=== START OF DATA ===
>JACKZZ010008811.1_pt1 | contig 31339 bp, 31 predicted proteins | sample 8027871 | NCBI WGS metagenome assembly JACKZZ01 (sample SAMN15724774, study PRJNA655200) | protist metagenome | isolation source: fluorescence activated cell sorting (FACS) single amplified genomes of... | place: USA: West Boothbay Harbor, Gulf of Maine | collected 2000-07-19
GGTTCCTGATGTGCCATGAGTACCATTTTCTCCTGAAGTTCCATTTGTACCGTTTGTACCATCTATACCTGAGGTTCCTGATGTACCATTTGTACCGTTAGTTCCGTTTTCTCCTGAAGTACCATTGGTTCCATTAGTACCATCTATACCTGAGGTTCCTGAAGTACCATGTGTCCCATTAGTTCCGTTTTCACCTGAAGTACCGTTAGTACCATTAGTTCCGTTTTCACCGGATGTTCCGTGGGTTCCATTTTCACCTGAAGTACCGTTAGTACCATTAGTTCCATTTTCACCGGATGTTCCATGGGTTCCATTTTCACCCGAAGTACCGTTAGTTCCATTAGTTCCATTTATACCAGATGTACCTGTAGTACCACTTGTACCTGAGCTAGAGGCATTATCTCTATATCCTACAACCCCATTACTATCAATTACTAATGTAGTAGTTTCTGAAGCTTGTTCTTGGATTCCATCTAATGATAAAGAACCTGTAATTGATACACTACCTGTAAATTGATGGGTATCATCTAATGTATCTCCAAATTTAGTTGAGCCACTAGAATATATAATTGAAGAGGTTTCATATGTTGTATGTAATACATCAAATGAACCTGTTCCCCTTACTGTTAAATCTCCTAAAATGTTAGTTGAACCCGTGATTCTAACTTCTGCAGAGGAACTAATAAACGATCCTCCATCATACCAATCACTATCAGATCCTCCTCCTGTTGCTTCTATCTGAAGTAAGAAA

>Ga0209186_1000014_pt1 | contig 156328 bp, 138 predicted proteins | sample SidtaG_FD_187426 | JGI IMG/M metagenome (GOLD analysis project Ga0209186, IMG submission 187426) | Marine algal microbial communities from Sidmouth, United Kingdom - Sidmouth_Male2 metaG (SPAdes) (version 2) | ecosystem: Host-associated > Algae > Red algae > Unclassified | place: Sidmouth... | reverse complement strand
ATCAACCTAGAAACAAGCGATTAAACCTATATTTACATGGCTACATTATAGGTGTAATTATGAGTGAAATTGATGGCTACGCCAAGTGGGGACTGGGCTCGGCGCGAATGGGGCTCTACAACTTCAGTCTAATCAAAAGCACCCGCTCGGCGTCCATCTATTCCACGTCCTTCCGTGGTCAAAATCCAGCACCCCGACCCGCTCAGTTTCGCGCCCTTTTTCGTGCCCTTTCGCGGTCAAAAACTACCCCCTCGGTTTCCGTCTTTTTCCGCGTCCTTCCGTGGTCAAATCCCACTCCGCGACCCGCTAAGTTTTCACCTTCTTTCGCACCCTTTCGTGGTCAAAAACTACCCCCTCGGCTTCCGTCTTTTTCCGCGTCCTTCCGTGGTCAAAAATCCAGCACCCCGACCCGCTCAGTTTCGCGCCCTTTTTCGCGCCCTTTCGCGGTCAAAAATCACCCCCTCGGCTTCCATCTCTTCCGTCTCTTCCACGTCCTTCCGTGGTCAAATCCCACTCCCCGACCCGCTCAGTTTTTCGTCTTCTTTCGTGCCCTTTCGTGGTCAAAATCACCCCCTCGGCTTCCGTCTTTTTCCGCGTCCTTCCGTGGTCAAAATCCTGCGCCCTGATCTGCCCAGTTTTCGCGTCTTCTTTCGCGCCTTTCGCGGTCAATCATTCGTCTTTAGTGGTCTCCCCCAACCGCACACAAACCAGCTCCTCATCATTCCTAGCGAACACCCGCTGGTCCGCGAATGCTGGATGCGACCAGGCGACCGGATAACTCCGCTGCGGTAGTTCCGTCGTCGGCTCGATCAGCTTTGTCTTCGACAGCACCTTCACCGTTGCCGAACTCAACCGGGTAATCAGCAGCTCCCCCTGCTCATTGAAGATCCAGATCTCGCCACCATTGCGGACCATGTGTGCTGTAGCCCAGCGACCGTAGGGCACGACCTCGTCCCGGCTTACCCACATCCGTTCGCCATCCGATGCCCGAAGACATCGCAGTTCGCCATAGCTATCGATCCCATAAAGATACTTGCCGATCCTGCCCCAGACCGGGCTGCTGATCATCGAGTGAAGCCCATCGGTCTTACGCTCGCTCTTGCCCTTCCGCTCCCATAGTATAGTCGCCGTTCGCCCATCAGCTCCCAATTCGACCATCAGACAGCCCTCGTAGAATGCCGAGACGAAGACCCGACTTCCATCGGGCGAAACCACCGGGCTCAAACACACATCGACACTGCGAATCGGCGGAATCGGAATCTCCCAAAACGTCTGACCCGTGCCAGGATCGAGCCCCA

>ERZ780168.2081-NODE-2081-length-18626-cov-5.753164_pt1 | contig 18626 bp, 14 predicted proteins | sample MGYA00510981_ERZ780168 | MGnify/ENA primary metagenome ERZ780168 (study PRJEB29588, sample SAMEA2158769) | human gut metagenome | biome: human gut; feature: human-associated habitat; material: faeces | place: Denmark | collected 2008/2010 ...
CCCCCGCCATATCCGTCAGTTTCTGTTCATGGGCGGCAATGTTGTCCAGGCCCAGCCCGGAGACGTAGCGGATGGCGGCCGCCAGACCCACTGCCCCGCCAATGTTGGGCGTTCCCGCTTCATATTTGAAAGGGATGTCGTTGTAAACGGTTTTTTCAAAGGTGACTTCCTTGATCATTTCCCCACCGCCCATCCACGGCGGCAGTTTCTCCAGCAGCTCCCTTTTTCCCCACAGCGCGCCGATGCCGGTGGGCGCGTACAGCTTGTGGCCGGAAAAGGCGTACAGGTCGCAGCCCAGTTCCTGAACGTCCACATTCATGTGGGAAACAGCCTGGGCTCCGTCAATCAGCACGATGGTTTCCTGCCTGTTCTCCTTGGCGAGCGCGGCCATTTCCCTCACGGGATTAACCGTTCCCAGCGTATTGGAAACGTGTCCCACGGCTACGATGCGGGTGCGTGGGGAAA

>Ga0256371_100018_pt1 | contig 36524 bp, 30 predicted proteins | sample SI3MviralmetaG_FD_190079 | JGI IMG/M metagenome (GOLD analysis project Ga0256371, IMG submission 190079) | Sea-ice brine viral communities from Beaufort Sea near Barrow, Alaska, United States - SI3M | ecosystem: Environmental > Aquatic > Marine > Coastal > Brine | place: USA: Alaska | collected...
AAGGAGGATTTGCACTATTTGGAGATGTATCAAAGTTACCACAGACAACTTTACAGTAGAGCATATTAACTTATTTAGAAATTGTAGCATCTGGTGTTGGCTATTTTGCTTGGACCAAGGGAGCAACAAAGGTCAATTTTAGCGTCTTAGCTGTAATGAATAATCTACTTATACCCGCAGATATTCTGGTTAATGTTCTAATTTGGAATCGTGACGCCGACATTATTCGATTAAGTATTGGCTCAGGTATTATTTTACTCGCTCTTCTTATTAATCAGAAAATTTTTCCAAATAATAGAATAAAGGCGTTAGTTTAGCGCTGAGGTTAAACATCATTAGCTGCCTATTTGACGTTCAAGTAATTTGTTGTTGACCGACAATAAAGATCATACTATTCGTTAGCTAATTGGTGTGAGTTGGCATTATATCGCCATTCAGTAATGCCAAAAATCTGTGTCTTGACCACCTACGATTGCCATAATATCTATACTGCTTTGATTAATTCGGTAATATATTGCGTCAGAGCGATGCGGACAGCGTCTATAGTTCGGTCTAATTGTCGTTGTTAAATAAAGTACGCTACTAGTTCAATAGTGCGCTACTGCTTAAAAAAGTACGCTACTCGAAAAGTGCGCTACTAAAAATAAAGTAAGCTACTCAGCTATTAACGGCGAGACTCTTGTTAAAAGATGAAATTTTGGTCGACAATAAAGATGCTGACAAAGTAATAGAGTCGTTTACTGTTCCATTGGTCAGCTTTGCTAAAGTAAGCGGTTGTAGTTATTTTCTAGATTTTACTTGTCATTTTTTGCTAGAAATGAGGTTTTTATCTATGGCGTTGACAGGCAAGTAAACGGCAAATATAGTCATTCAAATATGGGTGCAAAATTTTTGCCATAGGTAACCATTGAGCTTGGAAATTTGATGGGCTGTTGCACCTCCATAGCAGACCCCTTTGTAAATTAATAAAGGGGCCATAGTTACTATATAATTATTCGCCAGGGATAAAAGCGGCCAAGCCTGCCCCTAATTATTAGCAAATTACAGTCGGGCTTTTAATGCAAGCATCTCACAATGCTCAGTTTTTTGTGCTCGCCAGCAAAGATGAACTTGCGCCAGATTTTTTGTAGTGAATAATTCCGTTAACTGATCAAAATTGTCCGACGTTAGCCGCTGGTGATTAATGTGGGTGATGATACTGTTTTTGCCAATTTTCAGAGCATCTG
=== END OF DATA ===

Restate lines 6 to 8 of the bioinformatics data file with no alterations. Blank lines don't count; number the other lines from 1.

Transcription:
CCCCCGCCATATCCGTCAGTTTCTGTTCATGGGCGGCAATGTTGTCCAGGCCCAGCCCGGAGACGTAGCGGATGGCGGCCGCCAGACCCACTGCCCCGCCAATGTTGGGCGTTCCCGCTTCATATTTGAAAGGGATGTCGTTGTAAACGGTTTTTTCAAAGGTGACTTCCTTGATCATTTCCCCACCGCCCATCCACGGCGGCAGTTTCTCCAGCAGCTCCCTTTTTCCCCACAGCGCGCCGATGCCGGTGGGCGCGTACAGCTTGTGGCCGGAAAAGGCGTACAGGTCGCAGCCCAGTTCCTGAACGTCCACATTCATGTGGGAAACAGCCTGGGCTCCGTCAATCAGCACGATGGTTTCCTGCCTGTTCTCCTTGGCGAGCGCGGCCATTTCCCTCACGGGATTAACCGTTCCCAGCGTATTGGAAACGTGTCCCACGGCTACGATGCGGGTGCGTGGGGAAA

>Ga0256371_100018_pt1 | contig 36524 bp, 30 predicted proteins | sample SI3MviralmetaG_FD_190079 | JGI IMG/M metagenome (GOLD analysis project Ga0256371, IMG submission 190079) | Sea-ice brine viral communities from Beaufort Sea near Barrow, Alaska, United States - SI3M | ecosystem: Environmental > Aquatic > Marine > Coastal > Brine | place: USA: Alaska | collected...
AAGGAGGATTTGCACTATTTGGAGATGTATCAAAGTTACCACAGACAACTTTACAGTAGAGCATATTAACTTATTTAGAAATTGTAGCATCTGGTGTTGGCTATTTTGCTTGGACCAAGGGAGCAACAAAGGTCAATTTTAGCGTCTTAGCTGTAATGAATAATCTACTTATACCCGCAGATATTCTGGTTAATGTTCTAATTTGGAATCGTGACGCCGACATTATTCGATTAAGTATTGGCTCAGGTATTATTTTACTCGCTCTTCTTATTAATCAGAAAATTTTTCCAAATAATAGAATAAAGGCGTTAGTTTAGCGCTGAGGTTAAACATCATTAGCTGCCTATTTGACGTTCAAGTAATTTGTTGTTGACCGACAATAAAGATCATACTATTCGTTAGCTAATTGGTGTGAGTTGGCATTATATCGCCATTCAGTAATGCCAAAAATCTGTGTCTTGACCACCTACGATTGCCATAATATCTATACTGCTTTGATTAATTCGGTAATATATTGCGTCAGAGCGATGCGGACAGCGTCTATAGTTCGGTCTAATTGTCGTTGTTAAATAAAGTACGCTACTAGTTCAATAGTGCGCTACTGCTTAAAAAAGTACGCTACTCGAAAAGTGCGCTACTAAAAATAAAGTAAGCTACTCAGCTATTAACGGCGAGACTCTTGTTAAAAGATGAAATTTTGGTCGACAATAAAGATGCTGACAAAGTAATAGAGTCGTTTACTGTTCCATTGGTCAGCTTTGCTAAAGTAAGCGGTTGTAGTTATTTTCTAGATTTTACTTGTCATTTTTTGCTAGAAATGAGGTTTTTATCTATGGCGTTGACAGGCAAGTAAACGGCAAATATAGTCATTCAAATATGGGTGCAAAATTTTTGCCATAGGTAACCATTGAGCTTGGAAATTTGATGGGCTGTTGCACCTCCATAGCAGACCCCTTTGTAAATTAATAAAGGGGCCATAGTTACTATATAATTATTCGCCAGGGATAAAAGCGGCCAAGCCTGCCCCTAATTATTAGCAAATTACAGTCGGGCTTTTAATGCAAGCATCTCACAATGCTCAGTTTTTTGTGCTCGCCAGCAAAGATGAACTTGCGCCAGATTTTTTGTAGTGAATAATTCCGTTAACTGATCAAAATTGTCCGACGTTAGCCGCTGGTGATTAATGTGGGTGATGATACTGTTTTTGCCAATTTTCAGAGCATCTG